Even with health insurance, you could end up paying a large portion of your medical costs out of your own pocket.
Health insurance premiums have skyrocketed in recent years, and with higher premiums, you’d think we would get more for our money.
Unfortunately, this is rarely the case once you add in the cost of co-pays, deductibles, and coinsurance.
My husband and I are both self-employed and pay nearly $8,400 a year for a policy with a $2,000 deductible and 20 percent coinsurance.
If you know anything about deductibles, then you know that we have to pay $2,000 out-of-pocket every year.
Then, the insurance company picks up the tab. So, we must have an appointment with our primary care physician, which is the only service with a copay.
Otherwise, we'll likely pay 100 percent for everything. That includes any lab test, procedure, and specialist visit until we’ve met the deductible.
It’s frustrating to have health insurance and still receive medical bills. Despite being prepared for the major medical expense, the actual bill may be more than expected.
And if you've ever received a doctor or hospital bill, you've likely come across a medical facility asking for the balance to be “due upon receipt.” This isn’t a problem if you have the cash. But what if you don’t?
The good news is that doctors and hospitals are usually understanding of the financial needs of their patients.
If you contact the billing department early on and set up some payment plan, you won’t make any enemies.
Some people, however, go a different route. And instead of setting up a payment plan, they pay off their medical bills with a credit card. This is an option, but is it the best alternative?
Reasons to Pay Medical Bills with Credit Cards
At one point or another, most of us will receive at least one medical bill.
Although many people have health insurance plans to cover large portions of medical expenses, it’s common for health plans to leave small amounts uncovered to prevent patients from over-utilizing doctors, hospitals, and dentists, says Kevin Haney, owner of A.S.K Benefits Solution.
Avoiding Debt Collection
Some people who’ve paid off medical debt with a credit card swear by this method. They felt that it was the right choice for their situation—and maybe it was.
Perhaps the hospital or doctors office threatened a judgment or collection account and a credit card allowed them to wipe the slate clean with the facility.
Earn Rewards at a Low Interest Rate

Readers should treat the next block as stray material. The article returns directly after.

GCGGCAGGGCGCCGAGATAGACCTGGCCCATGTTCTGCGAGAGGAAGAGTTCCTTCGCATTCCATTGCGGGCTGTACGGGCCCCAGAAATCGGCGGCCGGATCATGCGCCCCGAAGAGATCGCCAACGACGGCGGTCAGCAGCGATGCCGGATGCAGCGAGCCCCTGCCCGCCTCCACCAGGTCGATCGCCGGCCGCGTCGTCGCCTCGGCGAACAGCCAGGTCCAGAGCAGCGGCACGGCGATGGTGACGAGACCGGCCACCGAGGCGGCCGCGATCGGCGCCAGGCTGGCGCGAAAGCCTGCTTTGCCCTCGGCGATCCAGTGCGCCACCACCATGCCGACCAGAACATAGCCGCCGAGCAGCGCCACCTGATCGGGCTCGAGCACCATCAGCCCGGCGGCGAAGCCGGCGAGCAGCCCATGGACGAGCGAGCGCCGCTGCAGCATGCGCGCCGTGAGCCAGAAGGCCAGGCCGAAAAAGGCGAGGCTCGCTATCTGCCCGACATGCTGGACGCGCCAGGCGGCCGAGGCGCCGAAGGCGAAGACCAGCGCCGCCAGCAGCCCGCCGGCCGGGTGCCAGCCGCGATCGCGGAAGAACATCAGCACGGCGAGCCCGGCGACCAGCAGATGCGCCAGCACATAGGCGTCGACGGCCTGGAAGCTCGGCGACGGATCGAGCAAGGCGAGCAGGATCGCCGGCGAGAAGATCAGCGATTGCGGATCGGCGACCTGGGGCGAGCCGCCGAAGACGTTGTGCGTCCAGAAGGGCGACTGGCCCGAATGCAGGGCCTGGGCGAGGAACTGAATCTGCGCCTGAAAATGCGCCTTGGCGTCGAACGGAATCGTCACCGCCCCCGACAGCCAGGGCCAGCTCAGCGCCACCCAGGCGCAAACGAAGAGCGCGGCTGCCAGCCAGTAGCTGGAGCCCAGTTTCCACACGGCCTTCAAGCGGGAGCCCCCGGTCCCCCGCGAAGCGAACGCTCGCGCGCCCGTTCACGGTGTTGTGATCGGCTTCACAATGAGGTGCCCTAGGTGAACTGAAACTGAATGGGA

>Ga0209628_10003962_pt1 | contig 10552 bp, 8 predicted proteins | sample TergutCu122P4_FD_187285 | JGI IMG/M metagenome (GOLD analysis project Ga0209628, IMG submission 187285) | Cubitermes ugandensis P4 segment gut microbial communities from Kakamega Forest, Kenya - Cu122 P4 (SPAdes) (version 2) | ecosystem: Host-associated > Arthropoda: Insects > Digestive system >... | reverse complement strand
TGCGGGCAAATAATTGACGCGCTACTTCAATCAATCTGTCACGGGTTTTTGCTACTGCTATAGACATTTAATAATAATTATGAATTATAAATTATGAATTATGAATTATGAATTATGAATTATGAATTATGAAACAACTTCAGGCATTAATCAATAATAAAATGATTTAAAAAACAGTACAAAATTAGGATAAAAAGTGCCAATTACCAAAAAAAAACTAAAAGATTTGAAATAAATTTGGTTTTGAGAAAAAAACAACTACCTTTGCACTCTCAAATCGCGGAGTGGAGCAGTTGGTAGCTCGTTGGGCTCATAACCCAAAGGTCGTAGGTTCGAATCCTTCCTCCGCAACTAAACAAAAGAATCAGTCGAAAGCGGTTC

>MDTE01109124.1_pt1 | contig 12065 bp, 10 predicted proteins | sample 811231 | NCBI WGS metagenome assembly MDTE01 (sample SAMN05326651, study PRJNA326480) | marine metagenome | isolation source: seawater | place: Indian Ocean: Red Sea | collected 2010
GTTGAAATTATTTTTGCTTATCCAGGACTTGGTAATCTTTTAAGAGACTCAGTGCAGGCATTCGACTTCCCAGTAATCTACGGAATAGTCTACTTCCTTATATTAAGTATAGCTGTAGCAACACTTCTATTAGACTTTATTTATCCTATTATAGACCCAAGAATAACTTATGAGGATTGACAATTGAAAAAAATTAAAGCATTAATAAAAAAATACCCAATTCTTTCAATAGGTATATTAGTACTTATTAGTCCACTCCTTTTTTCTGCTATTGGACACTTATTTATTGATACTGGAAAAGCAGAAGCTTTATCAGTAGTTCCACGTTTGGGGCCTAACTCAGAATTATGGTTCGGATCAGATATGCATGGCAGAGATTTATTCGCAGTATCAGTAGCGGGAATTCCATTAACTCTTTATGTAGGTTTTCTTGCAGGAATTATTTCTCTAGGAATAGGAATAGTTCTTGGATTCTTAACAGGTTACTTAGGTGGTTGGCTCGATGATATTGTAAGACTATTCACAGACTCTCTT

Also, a savvy credit card user might know how to reap the most benefits from suing a card for uncovered medical expenses.
If you have a card with a 0% introductory rate or a credit card that lets you earn rewards, you can save/make money when you pay the medical bill.
“Putting on a credit card with a decent cash back rewards program is a shrewd strategy to consider in order to generate yourself some extra cash,” says David Bakke, personal finance expert and author of Don't Be A Mule: A Common Sense Guide to Saving More, Spending Less, and Generating Extra Income in Your Everyday Life. “For example, the Citi Double Cash card gets you an unlimited 2 percent cash back on all purchases. So if you had an $8,000 medical bill, put it on that card, then paid it off entirely before or on the due date. That’s an easy $160 you just made for yourself.”
The logic makes sense, but if you’re using a 0% interest card, this approach is only as cost-effective as your ability to pay off the credit card before interest kicks in, which is typically after six to 18 months.
If you’re unable to pay off the card in time, you’re essentially converting an interest-free debt into one that accrues interest.
Payments Plans Have Their Pros and Cons
What some people don’t realize is that medical facilities offering a payment plan don't charge interest on the balance. When you don’t pay interest, you save money.
“I do not recommend putting medical bills on credit cards. It should be avoided if at all possible,” warns Sonya Smith-Valentine, President of Financially Fierce, LLC. “Most doctors and hospitals will work out an interest-free payment plan for medical bills.”
If you pay off a $2,000 medical bill with a credit card at 13% interest and you only make a $42 minimum payment over five and a half years, you’ll end up paying more than $800 in interest.
After doing the math, there’s no denying how you’ll save money by setting up a payment plan through your doctor’s or hospital’s billing department.
Expect short payment plans with high monthly bills